The latest entry in our Adolescence series bring fashion to the fore. Read on for lurid tales of high style from a legendary park avenue outpost…
Part Eleven (Jamie Galen)
The Ostentation of Riches
by Anna Dever-Scanlon
stop. enter prep school. the cool kids are wearing brooks brothers. the cool kids are wearing brooks brothers. and lily pulitzer dresses. and boat shoes.
am i crazy? lacrosse sticks and white baseball hats. tennis rackets. hockey sticks. sweatshirts and polar fleeces.
the author with her gfs
everyone was smart, some people just didn’t show it. and they were the cool kids. screaming “deez nuts” at each other as they walked out of the dining hall. it was healthy.
and then there were the kids who had some semblance of cool – who knew at least what other kids our age were doing (these people were generally from california and developed huge drug problems during long weekends shut inside their dorms.) also healthy.
so how does one deal with this? by becoming friends with the various weirdos that also found themselves in this strange environment. day students (i was one) were always good for this.
it is one of the ironies of the park avenue outpost i attended that it happens to be located in western massachusetts, home to a large amount of aging hippies who moved there to get back to the land in the sixties and seventies.also, theater kids, and the small amount of unabashed intellectuals who weren’t good at sports but had a certain gawky swagger about them that somewhat fit in among the heavy wood panelled halls and corridors.
i want to give you wedding rings
i was in every play and dated those intellectual guys and my friends were all the “artsy” girls in my class. it was tolerable.
boys had to wear blazers, ties, and dress pants or khakis (so many khakis). girls had to wear dress pants or skirts or dresses. no jeans were allowed and if you were wearing corduroys or khakis you were supposed to wear a blazer.
no one did this, but occasionally you’d have a cranky teacher decide to enforce the letter of the law and make a girl go back to her dorm and get a blazer.
the de facto dress code for girls was lilly pulitzer dress, cable sweater, and kitten heeled mules. just like their moms. and they didn’t seem to care that they were clones of their parents. this lack of rebellion was the eeriest part of the whole experience for me. didn’t anyone want to even attempt to break away from what their parents were? apparently not.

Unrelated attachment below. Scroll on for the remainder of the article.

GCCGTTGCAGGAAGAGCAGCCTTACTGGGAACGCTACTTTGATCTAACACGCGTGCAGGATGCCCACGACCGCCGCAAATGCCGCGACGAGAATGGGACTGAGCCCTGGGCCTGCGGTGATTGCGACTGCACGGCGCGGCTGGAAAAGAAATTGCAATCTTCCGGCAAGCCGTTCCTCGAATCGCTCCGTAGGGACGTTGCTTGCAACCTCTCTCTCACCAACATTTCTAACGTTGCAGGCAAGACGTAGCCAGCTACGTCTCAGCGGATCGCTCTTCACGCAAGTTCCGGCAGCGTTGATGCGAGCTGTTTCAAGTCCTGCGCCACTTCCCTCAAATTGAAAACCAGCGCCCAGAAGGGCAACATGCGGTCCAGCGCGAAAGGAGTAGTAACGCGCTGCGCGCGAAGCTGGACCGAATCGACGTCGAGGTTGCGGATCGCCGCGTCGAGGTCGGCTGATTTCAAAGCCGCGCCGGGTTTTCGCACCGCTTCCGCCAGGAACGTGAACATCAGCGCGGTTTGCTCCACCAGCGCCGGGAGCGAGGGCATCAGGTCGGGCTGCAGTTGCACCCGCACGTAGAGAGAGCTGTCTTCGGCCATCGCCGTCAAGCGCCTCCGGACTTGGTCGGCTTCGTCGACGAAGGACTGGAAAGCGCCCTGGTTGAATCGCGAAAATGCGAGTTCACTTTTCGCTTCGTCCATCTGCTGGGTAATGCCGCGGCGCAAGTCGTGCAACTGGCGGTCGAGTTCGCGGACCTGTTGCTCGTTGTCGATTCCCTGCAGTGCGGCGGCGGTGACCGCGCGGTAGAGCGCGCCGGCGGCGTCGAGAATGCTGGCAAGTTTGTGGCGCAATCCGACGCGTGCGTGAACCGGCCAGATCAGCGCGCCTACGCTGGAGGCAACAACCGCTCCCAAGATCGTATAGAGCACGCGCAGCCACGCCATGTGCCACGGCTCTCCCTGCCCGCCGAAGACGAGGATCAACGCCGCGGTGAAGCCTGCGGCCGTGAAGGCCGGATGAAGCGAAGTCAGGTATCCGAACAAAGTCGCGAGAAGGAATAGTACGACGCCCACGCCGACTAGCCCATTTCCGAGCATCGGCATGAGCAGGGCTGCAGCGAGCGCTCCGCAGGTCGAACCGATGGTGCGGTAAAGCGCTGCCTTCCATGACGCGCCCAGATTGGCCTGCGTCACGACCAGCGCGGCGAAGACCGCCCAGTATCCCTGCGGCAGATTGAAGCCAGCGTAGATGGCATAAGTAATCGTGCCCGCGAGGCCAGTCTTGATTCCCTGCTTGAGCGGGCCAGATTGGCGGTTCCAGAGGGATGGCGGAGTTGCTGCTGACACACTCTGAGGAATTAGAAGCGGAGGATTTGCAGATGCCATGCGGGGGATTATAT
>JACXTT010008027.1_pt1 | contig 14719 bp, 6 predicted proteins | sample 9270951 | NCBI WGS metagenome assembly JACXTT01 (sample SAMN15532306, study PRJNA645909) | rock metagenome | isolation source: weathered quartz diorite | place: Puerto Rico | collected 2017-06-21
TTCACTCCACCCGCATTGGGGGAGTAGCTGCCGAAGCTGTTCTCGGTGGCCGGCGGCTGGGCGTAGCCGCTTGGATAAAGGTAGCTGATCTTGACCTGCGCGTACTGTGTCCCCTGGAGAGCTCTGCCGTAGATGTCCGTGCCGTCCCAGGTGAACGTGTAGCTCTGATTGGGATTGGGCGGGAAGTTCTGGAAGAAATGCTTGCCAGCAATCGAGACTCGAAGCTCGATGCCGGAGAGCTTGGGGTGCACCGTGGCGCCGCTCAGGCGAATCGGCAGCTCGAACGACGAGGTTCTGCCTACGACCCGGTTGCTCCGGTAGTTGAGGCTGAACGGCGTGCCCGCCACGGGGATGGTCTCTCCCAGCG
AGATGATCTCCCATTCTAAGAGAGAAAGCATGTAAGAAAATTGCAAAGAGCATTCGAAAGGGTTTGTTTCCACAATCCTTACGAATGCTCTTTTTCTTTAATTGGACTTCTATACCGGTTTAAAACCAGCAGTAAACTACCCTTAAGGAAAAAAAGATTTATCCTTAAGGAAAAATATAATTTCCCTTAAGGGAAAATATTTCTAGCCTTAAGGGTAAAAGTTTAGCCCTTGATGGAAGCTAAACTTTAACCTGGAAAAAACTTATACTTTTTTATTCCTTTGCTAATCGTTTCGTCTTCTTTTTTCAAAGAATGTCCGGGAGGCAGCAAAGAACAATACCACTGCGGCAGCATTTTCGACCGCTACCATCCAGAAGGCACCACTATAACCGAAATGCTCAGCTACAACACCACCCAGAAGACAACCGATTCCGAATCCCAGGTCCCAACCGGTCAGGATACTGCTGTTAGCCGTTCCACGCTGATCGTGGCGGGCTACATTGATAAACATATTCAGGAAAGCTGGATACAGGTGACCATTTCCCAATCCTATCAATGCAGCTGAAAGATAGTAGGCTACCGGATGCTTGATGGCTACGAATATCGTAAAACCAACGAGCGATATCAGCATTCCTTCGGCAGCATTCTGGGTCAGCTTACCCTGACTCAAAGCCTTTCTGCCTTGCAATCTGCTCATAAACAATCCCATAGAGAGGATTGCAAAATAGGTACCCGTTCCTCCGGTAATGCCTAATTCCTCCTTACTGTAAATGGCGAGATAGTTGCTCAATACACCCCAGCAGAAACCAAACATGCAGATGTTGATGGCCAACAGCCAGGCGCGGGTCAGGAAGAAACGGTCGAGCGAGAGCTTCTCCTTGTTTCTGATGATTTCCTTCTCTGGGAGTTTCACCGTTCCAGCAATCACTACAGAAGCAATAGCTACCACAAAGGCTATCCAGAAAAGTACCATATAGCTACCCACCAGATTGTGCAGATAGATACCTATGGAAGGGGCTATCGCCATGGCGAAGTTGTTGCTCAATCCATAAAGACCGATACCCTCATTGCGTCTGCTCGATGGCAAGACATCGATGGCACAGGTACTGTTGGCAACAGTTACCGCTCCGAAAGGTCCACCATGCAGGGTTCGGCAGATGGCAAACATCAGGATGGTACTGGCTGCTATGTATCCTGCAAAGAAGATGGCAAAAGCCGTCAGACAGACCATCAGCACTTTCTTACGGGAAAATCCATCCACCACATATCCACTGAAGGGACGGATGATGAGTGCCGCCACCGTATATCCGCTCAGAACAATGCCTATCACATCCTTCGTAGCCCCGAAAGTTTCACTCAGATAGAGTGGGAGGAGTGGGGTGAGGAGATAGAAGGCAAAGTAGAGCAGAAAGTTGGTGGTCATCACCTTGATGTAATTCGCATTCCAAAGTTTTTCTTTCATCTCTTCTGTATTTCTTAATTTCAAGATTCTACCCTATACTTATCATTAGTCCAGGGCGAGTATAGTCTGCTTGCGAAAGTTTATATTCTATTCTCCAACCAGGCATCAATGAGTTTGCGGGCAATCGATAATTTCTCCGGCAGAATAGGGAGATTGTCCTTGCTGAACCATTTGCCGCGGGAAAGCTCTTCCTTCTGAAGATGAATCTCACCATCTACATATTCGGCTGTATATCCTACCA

conformity in dress is one of the main ways of communicating your acceptance of the status quo. maybe it is a class issue – if you have a lot to lose, you are more hesitant to rebel. or maybe it was just the nature of the boarding school atmosphere – when you are totally isolated, if you don’t fit in, you have nowhere else to go.
the author with a bf
some of the guys kept it fresh by wearing brightly hued shirts – pink, yellow, sometimes two at the same time. there is a certain art in mastering preppy style. pairing the perfect leather elbow patch tweed blazer with the perfect pair of navy lacoste pants and perfectly weathered car shoes.
my teenage mind was too turbulent to be able to sit back and enjoy it for what it was, although now i have a sort of nostalgic fetish for the classic preppy look, although always from a distance. it’s not something i want first hand contact with.
“Trouble Sleeping” — Corinne Bailey Rae (mp3)
“Like a Star” — Corinne Bailey Rae (mp3)
“Seasons Change” — Corinne Bailey Rae (mp3)
in a way, learning preppy style is like learning latin. it may be a dead language, but it forms the basis for everything else. it will always be there as a reference for american fashion.
it’s so entrenched and its forms are so rigid that there will always be a mischievous glee in breaking down those forms, mixing them up, and creating something new.
so, thank you boarding school, for taking a little grungy kid with an attitude and teaching her the staid backbone of american sportswear. among other things.
MORE FASHION LINKS TO BE AWARE OF
Kim Weinstein’s site.
Duh, The Sartorialist.
PREVIOUSLY ON THIS RECORDING
We believed in Alice in Wonderland.
Jess vs. Wes Anderson.
Brian discusses Donald Barthelme.